The Founder, Lessons in Innovation The Founder, starring Michael Keaton as McDonald’s founder Ray Kroc, is the best film about innovation since Moneyball in 2011. Between the two of them there is enough marvelously illustrated content to teach a masters course in innovation. Unlike Moneyball, which had the surface covering of a baseball story, The Founder is actually about how innovation happens. In telling Ray Kroc’s story, we see it all: the entrepreneurial mindset, observational research, desire, and, how an idea is taken to the next level. One does not have to be a student of innovation to love this movie. Innovation stories, in both the movie, and in real life are filled with emotion, brilliance, and human frailty. InnovationRead More..
Creative Training Would Have Helped
10 Things United Airlines Might Have Done (see below)
Once again we have an incident of extremely poor customer service from a major airline. This time it’s United (as it is frequently) who dragged a paying customer off a flight by force. A doctor on a deadline. Incidentally, an Asian man. The video is very hard to watch, it’s sad, degrading, humiliating for the passenger, and an example of brutality visited upon an innocent and trusting consumer. The cops went too far as well, but United made the call and got them involved. United is responsible.
Other than beating him up or shooting the man it really couldn’t be worse. The CEO made a quasi-apology today but even the apology was half-assed, Oscar Munoz said “I apologize for having to re-accomdate these passengers.” That’s a partial quote but he doesn’t apologize directly to the man they mistreated. Wow. To make matters even worse, the reason they needed people to get off was so they could fly four United employees to a flight they were working. The incident, the background of the problem, and the half-baked apology signal a sick culture. United Airlines is a jaded, faded, uninspired, culture — that will die — unless they pull out of this lack-of-innovation, and lack-of-consumer-empathy death spiral.
Two Points to Make related to Creativity and Innovation:
1.) The first thing they need to do is admit they are sick. United is not going to remedy a deeply rooted problem without a massive perspective shift. They are so far away from their mission/vision of “fly the friendly skies” that band-aids (like “investigations”) are not going to work. Without a big change in thinking customer service challenges are going to be like Wach-A-Mole. I’m speaking as someone who has flown over a million miles on United. I’ve seen it myself, and consistently; this whole attitude of the school mistress, or steward-as-drill-Sargent. You get on the plane and if you don’t conform to every little rule they have (which are always changing, and are always changing to make life more miserable for you), you are a dunce until you comply. They treat you like a child, not like a valued customer. There are some lovely people who work for United, and, there are some, quite a few, who need an attitude adjustment. This is a cultural problem. The first thing they need to do is see this sickness as their truth; they need to admit they have a big problem. Then, they need to take action steps to change, see my next point. And how about a full throated, meaningful apology to that poor man?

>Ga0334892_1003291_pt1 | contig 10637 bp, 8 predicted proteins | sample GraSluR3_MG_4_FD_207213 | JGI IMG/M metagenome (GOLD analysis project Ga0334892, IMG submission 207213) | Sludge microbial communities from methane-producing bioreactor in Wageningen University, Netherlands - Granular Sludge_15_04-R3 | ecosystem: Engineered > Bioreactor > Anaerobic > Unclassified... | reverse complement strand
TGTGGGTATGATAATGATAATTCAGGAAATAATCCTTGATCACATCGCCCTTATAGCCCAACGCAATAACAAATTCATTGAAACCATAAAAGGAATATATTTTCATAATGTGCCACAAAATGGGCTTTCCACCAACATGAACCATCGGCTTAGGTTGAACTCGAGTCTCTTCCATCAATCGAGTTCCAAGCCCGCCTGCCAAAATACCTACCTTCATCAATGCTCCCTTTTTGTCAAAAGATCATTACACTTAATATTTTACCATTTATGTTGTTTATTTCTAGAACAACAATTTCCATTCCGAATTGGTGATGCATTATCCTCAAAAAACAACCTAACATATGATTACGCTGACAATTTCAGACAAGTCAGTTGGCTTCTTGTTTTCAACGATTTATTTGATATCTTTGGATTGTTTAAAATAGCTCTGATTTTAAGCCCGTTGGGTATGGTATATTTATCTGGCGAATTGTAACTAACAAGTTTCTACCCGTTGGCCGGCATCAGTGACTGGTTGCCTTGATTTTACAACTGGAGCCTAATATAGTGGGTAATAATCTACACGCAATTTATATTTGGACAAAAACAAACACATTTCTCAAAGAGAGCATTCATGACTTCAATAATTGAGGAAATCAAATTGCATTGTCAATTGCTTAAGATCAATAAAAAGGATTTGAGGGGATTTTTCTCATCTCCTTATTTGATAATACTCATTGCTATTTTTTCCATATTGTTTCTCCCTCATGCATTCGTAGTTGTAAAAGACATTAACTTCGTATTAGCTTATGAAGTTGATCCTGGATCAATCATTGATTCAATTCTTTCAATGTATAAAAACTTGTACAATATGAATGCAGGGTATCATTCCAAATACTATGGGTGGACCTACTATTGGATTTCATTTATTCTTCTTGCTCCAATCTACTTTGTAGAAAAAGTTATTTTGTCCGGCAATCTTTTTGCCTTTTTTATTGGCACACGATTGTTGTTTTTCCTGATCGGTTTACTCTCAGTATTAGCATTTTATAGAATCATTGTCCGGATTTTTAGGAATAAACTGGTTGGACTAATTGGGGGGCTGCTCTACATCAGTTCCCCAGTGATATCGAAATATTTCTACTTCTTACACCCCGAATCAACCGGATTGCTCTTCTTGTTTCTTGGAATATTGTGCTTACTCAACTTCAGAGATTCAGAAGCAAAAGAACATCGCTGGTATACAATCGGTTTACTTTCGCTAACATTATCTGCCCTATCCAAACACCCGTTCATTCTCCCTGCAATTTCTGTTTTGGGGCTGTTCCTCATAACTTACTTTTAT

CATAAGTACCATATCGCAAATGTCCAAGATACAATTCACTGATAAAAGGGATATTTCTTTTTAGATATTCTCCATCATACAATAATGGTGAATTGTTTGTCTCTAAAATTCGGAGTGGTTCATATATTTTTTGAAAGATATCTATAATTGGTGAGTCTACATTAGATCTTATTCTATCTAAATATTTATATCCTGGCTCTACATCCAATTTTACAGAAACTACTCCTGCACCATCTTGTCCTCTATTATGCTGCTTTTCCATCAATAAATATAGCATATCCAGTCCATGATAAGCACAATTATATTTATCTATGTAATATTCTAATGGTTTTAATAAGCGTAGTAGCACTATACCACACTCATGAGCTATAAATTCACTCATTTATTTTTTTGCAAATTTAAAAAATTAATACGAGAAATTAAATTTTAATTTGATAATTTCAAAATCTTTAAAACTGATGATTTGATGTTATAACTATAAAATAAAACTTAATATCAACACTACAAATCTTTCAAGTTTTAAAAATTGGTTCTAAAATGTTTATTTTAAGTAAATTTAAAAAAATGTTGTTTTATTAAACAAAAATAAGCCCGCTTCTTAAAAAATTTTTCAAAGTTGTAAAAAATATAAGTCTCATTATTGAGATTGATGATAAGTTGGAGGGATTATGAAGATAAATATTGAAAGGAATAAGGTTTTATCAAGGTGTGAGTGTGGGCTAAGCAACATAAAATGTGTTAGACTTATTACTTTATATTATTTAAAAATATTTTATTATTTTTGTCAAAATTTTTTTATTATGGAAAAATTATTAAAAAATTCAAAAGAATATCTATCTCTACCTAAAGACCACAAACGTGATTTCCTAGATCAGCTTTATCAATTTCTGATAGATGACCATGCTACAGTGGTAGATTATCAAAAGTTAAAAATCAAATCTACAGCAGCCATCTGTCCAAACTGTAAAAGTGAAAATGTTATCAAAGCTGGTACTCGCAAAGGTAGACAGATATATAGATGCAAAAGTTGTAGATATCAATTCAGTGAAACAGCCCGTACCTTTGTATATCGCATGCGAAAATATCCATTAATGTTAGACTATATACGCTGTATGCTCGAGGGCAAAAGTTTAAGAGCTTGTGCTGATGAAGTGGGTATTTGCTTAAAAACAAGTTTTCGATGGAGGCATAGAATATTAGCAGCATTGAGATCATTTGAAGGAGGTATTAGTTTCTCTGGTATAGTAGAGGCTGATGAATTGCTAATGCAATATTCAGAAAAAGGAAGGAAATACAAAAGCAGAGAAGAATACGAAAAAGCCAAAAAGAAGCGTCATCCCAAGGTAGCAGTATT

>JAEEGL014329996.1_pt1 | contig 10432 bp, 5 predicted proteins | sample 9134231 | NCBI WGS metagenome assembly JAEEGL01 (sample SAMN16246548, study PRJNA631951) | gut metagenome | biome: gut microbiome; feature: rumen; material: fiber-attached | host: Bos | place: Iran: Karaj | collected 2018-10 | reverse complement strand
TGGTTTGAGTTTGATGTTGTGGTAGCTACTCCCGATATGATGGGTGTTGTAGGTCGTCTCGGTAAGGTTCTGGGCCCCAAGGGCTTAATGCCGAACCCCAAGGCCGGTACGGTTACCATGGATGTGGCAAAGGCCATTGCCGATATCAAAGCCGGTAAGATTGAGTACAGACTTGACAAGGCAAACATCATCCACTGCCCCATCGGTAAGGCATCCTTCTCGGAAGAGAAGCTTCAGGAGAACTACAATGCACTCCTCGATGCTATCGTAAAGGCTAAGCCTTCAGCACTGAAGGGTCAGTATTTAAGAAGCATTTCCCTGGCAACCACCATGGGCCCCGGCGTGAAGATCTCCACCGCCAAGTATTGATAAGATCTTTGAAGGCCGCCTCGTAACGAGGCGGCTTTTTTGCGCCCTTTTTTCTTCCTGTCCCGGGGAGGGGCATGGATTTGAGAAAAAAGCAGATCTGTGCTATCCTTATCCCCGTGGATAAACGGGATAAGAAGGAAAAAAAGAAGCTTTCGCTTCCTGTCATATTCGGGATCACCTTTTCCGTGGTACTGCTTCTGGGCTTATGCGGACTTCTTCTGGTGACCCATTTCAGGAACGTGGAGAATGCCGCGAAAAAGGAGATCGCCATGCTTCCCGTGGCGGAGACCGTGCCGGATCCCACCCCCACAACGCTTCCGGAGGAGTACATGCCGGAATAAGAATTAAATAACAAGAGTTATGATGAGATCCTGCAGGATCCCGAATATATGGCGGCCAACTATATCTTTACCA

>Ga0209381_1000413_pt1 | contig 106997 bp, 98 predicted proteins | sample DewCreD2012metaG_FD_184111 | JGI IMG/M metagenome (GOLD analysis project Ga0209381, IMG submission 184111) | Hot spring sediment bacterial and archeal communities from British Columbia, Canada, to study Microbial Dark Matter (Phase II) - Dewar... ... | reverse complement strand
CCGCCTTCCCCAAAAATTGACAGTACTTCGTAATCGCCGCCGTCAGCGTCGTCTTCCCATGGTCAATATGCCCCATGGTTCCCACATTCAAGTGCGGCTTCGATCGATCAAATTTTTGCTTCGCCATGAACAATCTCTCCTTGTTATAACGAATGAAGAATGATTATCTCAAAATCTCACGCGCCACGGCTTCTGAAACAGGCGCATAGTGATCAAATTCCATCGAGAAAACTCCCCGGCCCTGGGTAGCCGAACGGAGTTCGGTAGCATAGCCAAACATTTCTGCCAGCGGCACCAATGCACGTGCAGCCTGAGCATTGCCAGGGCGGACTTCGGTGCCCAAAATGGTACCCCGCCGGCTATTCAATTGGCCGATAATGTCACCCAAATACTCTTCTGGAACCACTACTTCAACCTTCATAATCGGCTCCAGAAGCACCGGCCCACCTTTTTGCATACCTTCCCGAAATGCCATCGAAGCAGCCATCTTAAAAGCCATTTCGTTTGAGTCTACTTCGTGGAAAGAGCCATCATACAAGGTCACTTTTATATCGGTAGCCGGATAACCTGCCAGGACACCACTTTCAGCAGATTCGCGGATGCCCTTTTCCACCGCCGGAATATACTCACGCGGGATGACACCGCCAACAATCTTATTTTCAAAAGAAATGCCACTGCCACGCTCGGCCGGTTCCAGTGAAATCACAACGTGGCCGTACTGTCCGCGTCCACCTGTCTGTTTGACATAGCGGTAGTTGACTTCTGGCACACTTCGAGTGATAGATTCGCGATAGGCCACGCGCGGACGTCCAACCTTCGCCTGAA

2.) Culture change doesn’t happen without a project. How United could change would be to organize an innovation project to improve that would involve every person in their organization. An assessment of their culture is not necessary in my mind, they are proving over and over their culture is anti-customer. Training in customer service and creative thinking would be at the heart of a program, but would also need to find breakthrough new ways to serve customers. It would need to involve C-suite employees — because that’s where empowerment and better service start. That training and innovative change program would be enhanced with creative problem solving training. Also known as “CPS” having the tools to do effective brainstorming on the spot would have avoided this incident. The problem of finding ways to get people to give up a seat is a solvable one without bringing cops onto the plane. I can think of about 10 things they could have done first (see below). According to reports, they made two offers to passengers before the incident. With only a little more divergent thinking this incident would have never happened. United Airlines can’t afford Not to do an innovation project.
Ten Other Things United Could Have Done To Get Passengers to Give Up Seats:
- They could have offered more money. Just up the ante.
- They could have offered a free trip.
- They could have offered free trips domestically for three months.
- They could have offered a free coach international flight.
- They could have offered a free membership to the United Club Lounge.
- They could have offered free baggage for the next three years.
- They could have offered free drinks for a year, or two, or three.
- A chance to ride in the cockpit for one flight.
- A free upgrade from coach to first class on a future flight.
- They could have created a package that combines several of the above ideas.
- Bonus idea: How about asking customers what it would take?
I could think of 20 more without too much trouble. And one or more of them would have worked. United needs to focus itself and ask itself tough questions, and then involve all employees in developing creative, innovative answers.